More than a third of people over age 70 have some form of memory loss according to a national study by a team of researchers at Duke University Medical Center, the University of Michigan, the University of Iowa, the University of Southern California and the RAND Corporation. The group performed the first population-based study to determine the number of people who have some form of cognitive impairment, with and without dementia.
While an estimated 3.4 million Americans have dementia, defined as a loss of the ability to function independently, the researchers estimate that another 5.4 million over age 70 have memory loss that disrupts their regular routine but is not severe enough to affect their ability to complete daily activities.
"These findings illustrate that nearly every family will be faced with the challenges of caring for a family member with some form of memory impairment," said Brenda Plassman, Ph.D., associate research professor of psychiatry at Duke and the study's lead author. "Even among the people age 71-79, a sizeable number had cognitive impairment. This is an age at which most people expect to have many productive years ahead."
The frequency of memory loss without dementia increased with advancing age and with fewer years of education – similar to the trends seen in dementia.
Plassman explained that throughout the course of the study, individuals with cognitive impairment without dementia progressed to dementia at a rate of about 12 percent per year. On average, the mortality rate for the study group was 8 percent annually but varied across the subtypes of cognitive impairment without dementia.
"While the overall rate of progression to dementia is in line with findings from other studies, the surprising finding here is that some subtypes of cognitive impairment without dementia progressed to dementia at much higher rates, around 20 percent, within one year," Plassman said.
Nearly a quarter of those with memory loss without dementia also had a chronic medical condition, such as diabetes or heart disease, that appeared to be the cause of the cognitive impairment. The researchers speculate that this group is one of the most underdiagnosed subtypes of cognitive impairment because doctors are likely focusing on the primary health issue.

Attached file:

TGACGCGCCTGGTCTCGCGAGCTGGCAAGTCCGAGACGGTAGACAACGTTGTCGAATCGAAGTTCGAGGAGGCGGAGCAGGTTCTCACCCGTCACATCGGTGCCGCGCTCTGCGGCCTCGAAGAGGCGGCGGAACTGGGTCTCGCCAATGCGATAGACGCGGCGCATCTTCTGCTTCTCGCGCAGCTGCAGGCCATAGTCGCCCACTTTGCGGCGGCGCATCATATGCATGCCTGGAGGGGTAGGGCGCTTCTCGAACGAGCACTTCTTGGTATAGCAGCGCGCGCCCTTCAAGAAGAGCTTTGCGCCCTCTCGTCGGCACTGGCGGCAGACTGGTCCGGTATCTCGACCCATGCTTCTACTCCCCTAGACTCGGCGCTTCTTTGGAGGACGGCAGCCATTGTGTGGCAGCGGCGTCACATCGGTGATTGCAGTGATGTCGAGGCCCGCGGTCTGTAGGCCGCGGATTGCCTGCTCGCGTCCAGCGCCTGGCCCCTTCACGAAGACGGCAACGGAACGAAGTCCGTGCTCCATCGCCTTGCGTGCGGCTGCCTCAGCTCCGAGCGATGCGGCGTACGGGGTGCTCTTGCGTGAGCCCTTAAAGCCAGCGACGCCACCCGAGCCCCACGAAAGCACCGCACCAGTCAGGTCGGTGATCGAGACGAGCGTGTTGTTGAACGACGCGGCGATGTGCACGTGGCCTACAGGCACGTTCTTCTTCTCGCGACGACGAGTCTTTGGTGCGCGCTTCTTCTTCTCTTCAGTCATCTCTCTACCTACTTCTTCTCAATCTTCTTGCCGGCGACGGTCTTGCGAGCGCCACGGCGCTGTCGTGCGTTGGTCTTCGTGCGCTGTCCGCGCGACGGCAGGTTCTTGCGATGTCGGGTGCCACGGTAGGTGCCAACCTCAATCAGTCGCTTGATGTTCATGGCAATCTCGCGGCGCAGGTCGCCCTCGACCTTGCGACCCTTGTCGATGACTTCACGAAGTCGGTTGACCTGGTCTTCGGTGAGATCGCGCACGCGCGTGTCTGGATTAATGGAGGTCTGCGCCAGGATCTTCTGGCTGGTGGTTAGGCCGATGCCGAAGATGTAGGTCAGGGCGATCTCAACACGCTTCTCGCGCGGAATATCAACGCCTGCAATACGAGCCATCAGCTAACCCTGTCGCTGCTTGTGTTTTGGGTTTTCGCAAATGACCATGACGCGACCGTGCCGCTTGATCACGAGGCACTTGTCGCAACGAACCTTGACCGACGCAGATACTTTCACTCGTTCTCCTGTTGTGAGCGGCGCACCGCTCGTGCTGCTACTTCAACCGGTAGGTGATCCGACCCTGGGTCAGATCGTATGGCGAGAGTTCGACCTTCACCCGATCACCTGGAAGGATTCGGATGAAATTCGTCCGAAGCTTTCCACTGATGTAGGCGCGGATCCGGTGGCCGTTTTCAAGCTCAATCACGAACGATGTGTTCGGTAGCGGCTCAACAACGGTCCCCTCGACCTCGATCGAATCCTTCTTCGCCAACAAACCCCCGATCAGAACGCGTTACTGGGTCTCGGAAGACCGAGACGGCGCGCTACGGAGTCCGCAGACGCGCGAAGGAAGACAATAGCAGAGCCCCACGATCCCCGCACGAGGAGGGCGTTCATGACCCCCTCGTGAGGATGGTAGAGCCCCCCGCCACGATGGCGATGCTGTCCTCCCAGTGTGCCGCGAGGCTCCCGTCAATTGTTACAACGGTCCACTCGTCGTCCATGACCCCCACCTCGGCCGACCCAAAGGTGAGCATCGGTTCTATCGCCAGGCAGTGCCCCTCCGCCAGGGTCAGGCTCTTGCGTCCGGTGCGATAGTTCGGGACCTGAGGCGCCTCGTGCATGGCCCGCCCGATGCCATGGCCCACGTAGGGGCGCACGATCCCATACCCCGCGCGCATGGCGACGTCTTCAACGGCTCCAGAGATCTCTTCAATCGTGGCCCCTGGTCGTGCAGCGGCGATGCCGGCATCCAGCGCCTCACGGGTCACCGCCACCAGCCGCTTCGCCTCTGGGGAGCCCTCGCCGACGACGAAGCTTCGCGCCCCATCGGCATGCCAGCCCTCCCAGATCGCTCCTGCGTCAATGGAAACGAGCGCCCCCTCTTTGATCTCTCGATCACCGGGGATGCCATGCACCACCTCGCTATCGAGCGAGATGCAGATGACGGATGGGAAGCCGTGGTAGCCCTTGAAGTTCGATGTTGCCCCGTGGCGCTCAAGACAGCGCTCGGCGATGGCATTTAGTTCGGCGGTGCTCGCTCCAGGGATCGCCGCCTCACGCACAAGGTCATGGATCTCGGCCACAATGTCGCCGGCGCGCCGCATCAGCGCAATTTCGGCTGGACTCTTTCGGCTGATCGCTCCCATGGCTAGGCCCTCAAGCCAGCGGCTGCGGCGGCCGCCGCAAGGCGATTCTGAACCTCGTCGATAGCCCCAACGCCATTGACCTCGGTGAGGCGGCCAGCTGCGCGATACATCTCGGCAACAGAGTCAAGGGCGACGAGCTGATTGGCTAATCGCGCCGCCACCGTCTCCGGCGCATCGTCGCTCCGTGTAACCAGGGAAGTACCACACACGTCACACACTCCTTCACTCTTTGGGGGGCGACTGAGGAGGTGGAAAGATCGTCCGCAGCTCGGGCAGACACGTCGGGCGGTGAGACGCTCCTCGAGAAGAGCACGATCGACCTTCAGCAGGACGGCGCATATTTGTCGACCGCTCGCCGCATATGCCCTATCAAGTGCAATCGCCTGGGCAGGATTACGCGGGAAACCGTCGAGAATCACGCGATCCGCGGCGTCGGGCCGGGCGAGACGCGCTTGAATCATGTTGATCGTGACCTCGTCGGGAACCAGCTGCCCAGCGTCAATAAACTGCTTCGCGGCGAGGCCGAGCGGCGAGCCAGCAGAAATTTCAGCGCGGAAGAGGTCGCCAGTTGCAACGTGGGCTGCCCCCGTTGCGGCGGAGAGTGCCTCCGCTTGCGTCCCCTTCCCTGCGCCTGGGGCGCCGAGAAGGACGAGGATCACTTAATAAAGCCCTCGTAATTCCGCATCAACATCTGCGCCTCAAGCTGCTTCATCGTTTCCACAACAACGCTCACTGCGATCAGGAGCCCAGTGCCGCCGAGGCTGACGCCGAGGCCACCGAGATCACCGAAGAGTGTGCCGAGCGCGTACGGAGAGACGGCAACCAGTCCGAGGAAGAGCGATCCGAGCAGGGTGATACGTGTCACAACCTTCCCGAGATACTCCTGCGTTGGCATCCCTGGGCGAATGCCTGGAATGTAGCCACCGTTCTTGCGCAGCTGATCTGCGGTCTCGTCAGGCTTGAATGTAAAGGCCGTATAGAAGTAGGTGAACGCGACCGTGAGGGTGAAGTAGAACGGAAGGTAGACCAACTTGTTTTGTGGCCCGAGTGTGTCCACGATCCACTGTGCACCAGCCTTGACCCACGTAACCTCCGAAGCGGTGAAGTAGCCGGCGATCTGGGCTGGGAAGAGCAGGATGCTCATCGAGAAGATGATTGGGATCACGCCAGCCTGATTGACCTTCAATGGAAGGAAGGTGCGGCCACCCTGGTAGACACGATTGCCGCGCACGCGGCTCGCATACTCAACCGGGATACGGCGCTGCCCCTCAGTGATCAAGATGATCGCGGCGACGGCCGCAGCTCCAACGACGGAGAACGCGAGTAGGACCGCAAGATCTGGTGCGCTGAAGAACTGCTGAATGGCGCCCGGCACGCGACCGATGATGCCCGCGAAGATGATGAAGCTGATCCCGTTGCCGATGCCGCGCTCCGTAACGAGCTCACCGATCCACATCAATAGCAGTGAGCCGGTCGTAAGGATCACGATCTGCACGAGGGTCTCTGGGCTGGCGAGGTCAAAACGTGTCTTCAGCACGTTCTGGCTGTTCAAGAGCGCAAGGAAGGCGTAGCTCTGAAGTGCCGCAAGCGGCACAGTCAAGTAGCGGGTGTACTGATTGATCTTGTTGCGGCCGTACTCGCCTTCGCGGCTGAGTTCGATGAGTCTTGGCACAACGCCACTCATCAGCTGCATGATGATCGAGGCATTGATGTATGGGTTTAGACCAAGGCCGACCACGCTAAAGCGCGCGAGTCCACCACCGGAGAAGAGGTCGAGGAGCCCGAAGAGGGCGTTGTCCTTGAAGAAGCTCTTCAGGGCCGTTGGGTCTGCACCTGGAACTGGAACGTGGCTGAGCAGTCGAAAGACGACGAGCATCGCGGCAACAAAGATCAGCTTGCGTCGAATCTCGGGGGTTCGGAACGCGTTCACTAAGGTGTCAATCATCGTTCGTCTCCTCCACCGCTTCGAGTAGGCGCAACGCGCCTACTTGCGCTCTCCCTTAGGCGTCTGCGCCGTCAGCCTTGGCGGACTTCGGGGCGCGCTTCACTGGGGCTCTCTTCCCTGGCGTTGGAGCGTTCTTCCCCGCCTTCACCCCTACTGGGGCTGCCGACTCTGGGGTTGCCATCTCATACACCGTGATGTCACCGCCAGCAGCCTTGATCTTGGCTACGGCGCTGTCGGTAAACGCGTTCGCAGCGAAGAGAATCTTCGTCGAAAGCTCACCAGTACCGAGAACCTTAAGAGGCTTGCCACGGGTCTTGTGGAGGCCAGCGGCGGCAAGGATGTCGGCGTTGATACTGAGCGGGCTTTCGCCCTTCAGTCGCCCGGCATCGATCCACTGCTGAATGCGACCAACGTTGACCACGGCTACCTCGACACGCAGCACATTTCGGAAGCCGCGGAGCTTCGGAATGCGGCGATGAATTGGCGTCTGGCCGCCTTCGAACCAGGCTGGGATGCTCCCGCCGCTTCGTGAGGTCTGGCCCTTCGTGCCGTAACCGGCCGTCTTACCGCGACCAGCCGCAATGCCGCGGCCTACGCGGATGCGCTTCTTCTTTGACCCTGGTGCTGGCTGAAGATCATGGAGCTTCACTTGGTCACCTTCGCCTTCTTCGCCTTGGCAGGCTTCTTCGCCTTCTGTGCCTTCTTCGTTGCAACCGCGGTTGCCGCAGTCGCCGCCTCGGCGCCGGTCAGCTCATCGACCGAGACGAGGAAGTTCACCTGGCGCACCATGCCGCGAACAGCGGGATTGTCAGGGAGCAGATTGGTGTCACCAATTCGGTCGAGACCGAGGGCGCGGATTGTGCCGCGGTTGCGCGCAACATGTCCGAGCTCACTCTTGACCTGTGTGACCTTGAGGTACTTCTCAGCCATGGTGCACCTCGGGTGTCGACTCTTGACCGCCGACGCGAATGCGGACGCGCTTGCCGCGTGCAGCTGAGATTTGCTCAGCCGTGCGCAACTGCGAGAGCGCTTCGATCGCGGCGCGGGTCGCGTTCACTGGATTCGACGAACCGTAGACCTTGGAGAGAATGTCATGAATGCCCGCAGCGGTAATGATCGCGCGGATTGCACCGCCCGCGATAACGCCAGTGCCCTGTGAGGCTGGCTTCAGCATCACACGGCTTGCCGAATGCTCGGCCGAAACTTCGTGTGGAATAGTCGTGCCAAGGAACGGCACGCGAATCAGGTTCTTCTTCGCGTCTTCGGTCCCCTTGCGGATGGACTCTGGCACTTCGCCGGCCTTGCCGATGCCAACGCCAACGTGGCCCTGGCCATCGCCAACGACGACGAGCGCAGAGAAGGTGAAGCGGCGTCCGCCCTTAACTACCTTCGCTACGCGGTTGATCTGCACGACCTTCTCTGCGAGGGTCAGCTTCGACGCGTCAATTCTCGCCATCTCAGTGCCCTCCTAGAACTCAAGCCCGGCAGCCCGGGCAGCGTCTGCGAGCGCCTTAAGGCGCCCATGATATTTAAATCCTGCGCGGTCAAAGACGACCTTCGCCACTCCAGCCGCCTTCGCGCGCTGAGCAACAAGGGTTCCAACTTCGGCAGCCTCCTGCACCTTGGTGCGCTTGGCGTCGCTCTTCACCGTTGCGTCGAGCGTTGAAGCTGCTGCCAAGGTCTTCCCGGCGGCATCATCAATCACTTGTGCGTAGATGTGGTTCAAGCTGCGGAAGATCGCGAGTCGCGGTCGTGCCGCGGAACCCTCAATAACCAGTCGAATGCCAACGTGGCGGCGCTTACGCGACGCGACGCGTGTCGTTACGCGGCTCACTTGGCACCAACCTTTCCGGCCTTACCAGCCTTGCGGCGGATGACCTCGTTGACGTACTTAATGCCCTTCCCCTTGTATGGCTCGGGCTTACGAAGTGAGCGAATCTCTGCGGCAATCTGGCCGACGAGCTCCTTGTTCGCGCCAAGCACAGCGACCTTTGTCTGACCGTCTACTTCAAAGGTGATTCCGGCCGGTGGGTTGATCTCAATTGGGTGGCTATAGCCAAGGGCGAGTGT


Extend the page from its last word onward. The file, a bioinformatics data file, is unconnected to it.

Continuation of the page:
"Given how common cognitive impairment without dementia is, physicians should be alert to this problem as they evaluate and treat the patient for other medical problems," said Robert B. Wallace, M.D., the study's senior author from the University of Iowa. "This may have significant ramifications because it means that patients may not be able to accurately portray their symptoms and may not retain important information about their treatment."
The data, published in the Annals of Internal Medicine, is from the Aging, Demographics and Memory Study, which is part of the larger Health and Retirement Study conducted by the University of Michigan Institute for Social Research and funded by the National Institute on Aging.
"As the population ages and works longer, understanding the extent of cognitive impairment in the older population is critically important," notes Richard Suzman, Ph.D., director of the NIA's Behavioral and Social Research Program. "Research is now beginning to suggest that interventions – such as controlling hypertension and diabetes or perhaps cognitive training – might help maintain or improve mental abilities with age. As such interventions are tested and widely applied, we should be able to track their impact through this type of research."
A total of 856 study participants were assessed by a healthcare team in their home. During the assessment, the participants completed a neuropsychological examination and family members were asked to evaluate their loved one's memory, ability to complete daily activities and medical history.
A team of experts reviewed the information and assigned a diagnosis based on the general pattern and severity of the symptoms. This information was used to group patients together into subtypes for further analysis. Participants were followed from July 2001 through March 2005.
"With such a sizable number of Americans with some form of cognitive impairment, many of whom will get dementia; it's imperative to increase research funding that could lead to breakthroughs in Alzheimer's diagnosis, prevention and treatment," said William Thies, Ph.D., vice president of Medical and Scientific Relations for the Alzheimer's Association.
Co-authors on the study include Kenneth M. Langa, Gwenith C. Fisher, Steven C. Heeringa, David R. Weir, Mary Beth Ofstedal, James R. Burke, Michael D. Hurd, Guy C. Potter, Willard L. Rodgers, David C. Steffens, John McArdle and Robert J. Willis.
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